I had a moment of several moments this weekend. On Sunday evening, we were on a drive back from Nebraska City, taking in the corn that has really taken off. A mom moment occurred when we needed to find a potty for the youngest among us and thank you to the good people of Randolph, Iowa for having a portapottie in their lovely little town park. We had to walk to the far end of the park, to the edge of the trees that framed a breathtaking view of new corn and a huge field of hay. The wind was Pentecostal, hot and strong, nearly pushing me backward. It was extraordinary and it made me stop to actually feel it as it surged up the field at Randolph. It hit hard enough to make me stop and notice the life that was happening before my eyes. Life moves as fast as that wind. Pay attention. Another school year has come to a close. Those first and last days seem to come along more quickly every year. Pay attention. Every day is a gift. What will you do with your's today?

Saturday, May 19, 2012

The Single Mom's Guide for Raising a Young Man

This single mom's new how-to resource
It's a blind spot and a tricky deal for a single mom. 
The necktie. Oh, I can pick them out, buy them, assess the fabric and color to go with the shirt, sure. But actually tying the knot... well... not so much.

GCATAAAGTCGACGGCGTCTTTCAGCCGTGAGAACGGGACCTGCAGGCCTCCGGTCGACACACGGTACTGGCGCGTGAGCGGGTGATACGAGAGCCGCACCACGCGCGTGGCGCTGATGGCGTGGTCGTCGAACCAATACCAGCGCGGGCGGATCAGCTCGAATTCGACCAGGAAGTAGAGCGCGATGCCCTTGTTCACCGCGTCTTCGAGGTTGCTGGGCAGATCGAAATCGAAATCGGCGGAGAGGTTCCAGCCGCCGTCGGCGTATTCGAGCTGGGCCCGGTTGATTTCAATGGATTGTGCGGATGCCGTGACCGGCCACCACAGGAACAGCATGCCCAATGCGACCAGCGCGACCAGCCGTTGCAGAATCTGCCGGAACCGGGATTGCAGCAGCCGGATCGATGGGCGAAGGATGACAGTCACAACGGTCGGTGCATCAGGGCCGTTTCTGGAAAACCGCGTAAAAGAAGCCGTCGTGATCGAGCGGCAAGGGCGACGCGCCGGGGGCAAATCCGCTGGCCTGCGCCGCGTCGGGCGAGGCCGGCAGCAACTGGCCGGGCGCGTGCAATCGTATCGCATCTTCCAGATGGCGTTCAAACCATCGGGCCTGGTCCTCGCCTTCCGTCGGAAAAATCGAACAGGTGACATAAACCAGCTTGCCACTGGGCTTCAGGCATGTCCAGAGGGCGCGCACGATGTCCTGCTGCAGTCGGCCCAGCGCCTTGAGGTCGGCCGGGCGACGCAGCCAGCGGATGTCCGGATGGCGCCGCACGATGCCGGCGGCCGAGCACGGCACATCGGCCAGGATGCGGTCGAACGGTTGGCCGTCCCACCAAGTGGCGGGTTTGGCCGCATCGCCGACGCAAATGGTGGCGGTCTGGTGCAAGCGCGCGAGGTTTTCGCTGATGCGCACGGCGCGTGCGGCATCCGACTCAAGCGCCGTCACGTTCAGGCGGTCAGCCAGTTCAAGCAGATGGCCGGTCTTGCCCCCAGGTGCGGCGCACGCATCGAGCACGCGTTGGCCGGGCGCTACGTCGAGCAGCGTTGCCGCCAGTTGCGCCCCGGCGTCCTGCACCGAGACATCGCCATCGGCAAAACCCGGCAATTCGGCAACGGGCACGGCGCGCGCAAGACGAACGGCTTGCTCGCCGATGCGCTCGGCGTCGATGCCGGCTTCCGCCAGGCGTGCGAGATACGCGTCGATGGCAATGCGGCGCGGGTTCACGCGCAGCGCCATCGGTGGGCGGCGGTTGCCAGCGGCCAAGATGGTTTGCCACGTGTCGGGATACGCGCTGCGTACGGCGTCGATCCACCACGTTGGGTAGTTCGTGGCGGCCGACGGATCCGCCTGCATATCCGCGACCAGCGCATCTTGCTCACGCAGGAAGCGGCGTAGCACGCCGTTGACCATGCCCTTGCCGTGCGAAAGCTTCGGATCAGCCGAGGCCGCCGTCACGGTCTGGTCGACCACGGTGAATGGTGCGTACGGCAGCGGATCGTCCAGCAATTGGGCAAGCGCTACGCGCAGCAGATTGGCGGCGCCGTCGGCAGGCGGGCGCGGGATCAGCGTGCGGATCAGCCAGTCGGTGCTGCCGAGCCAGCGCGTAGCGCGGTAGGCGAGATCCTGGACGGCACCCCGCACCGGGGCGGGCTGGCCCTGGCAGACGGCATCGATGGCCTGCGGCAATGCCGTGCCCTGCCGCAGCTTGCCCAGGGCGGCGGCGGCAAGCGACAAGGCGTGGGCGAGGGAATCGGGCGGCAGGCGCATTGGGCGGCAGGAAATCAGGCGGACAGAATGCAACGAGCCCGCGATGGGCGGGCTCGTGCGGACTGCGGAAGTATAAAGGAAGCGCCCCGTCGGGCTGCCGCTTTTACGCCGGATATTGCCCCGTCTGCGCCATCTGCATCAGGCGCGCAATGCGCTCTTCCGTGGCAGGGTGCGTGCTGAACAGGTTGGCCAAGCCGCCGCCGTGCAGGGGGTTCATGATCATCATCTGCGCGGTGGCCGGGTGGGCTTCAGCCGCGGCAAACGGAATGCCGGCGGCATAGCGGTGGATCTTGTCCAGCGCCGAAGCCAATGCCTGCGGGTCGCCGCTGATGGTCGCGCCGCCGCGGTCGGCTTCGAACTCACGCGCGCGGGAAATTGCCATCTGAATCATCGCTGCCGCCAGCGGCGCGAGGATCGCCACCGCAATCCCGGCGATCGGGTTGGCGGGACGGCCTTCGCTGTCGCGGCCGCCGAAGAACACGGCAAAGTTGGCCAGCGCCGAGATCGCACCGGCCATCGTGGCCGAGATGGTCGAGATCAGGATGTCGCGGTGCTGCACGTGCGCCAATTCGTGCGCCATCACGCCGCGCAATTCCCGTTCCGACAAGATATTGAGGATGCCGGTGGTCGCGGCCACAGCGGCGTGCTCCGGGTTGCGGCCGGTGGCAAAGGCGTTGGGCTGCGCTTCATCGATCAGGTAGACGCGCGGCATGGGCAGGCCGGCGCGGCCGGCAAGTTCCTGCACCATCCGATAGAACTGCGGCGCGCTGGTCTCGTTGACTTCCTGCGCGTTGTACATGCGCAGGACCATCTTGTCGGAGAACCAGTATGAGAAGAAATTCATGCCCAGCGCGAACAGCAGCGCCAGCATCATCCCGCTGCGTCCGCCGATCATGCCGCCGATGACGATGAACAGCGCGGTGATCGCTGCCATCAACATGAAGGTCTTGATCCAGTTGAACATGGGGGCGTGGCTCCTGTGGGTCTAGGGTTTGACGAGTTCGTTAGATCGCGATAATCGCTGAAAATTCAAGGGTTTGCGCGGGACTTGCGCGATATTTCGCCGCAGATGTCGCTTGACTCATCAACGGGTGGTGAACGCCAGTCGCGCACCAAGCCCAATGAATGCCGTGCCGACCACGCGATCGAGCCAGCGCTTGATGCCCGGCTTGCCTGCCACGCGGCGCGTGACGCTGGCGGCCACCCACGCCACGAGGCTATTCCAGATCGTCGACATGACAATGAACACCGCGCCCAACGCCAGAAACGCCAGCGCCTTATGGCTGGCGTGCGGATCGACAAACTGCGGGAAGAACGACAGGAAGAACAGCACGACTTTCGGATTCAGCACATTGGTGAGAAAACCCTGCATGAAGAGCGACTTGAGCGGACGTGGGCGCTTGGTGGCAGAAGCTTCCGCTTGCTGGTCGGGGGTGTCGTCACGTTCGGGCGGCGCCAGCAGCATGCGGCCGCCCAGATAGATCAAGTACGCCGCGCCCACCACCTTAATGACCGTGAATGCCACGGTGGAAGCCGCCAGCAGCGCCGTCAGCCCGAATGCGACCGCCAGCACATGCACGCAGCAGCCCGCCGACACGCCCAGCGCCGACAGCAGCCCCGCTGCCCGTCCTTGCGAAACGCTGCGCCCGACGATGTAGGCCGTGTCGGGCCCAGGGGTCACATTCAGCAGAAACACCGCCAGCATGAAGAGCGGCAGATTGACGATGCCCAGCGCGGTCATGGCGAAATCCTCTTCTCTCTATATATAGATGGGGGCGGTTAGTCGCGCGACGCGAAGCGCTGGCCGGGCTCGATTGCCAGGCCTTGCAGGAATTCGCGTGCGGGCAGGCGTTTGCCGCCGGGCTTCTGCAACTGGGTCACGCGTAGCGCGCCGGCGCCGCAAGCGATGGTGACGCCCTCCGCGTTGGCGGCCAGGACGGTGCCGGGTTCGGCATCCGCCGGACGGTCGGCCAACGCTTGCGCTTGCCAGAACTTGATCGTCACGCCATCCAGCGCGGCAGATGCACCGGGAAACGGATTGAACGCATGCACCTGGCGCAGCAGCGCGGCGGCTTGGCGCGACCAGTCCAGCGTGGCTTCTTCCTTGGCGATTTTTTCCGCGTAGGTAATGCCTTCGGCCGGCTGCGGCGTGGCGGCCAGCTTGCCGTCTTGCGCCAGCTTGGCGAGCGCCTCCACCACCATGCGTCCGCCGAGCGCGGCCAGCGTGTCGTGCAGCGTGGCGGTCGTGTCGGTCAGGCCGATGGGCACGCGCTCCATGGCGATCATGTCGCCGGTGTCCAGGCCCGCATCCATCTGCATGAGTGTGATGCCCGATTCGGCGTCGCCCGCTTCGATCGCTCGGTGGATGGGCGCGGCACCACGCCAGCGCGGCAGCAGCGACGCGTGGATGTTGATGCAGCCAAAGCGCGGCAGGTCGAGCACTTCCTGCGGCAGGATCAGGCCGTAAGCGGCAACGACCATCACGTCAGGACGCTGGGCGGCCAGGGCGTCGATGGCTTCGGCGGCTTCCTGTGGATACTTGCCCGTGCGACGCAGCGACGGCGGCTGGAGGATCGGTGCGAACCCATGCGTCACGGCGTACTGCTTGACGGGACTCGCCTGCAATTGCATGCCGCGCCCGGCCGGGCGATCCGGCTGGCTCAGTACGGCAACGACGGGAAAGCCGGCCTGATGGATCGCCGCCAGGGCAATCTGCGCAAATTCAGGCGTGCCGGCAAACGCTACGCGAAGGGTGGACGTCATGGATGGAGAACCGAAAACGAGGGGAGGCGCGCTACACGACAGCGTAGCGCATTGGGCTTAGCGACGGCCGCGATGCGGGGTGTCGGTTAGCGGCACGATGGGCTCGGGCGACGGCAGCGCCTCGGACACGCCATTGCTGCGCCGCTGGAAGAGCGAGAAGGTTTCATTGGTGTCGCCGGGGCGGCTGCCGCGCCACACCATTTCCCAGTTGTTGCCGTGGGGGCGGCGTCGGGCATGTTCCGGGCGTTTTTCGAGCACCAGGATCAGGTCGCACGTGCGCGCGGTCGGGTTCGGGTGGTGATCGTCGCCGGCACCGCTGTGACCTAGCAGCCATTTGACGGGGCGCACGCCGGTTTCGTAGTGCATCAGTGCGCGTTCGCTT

There's no shortage of resources online...
The Art of Manliness
Tie guide
Tie-a-Tie Easily!
To tie a tie
There are youtube videos. It's in the Cub Scout handbook. 
And it is no joke it is in the Cub Scout handbook, right with all the other diagrams of knots. It all sounds like a Bugs Bunny cartoon to me - the Windsor, the half Windsor, the four-in-hand, the Pratt knot, and the swanky bow tie. 
Ask any man to tie a tie, as my dear boy has often done, and you see that some men can do it swiftly and no questions asked. Others take their time, stick out their tongue a bit. Stand behind him or stand in front of him. Or simply tie it around their own neck, loosen the knot, and then slip the circle over his head lasso-style and cinch up the knot.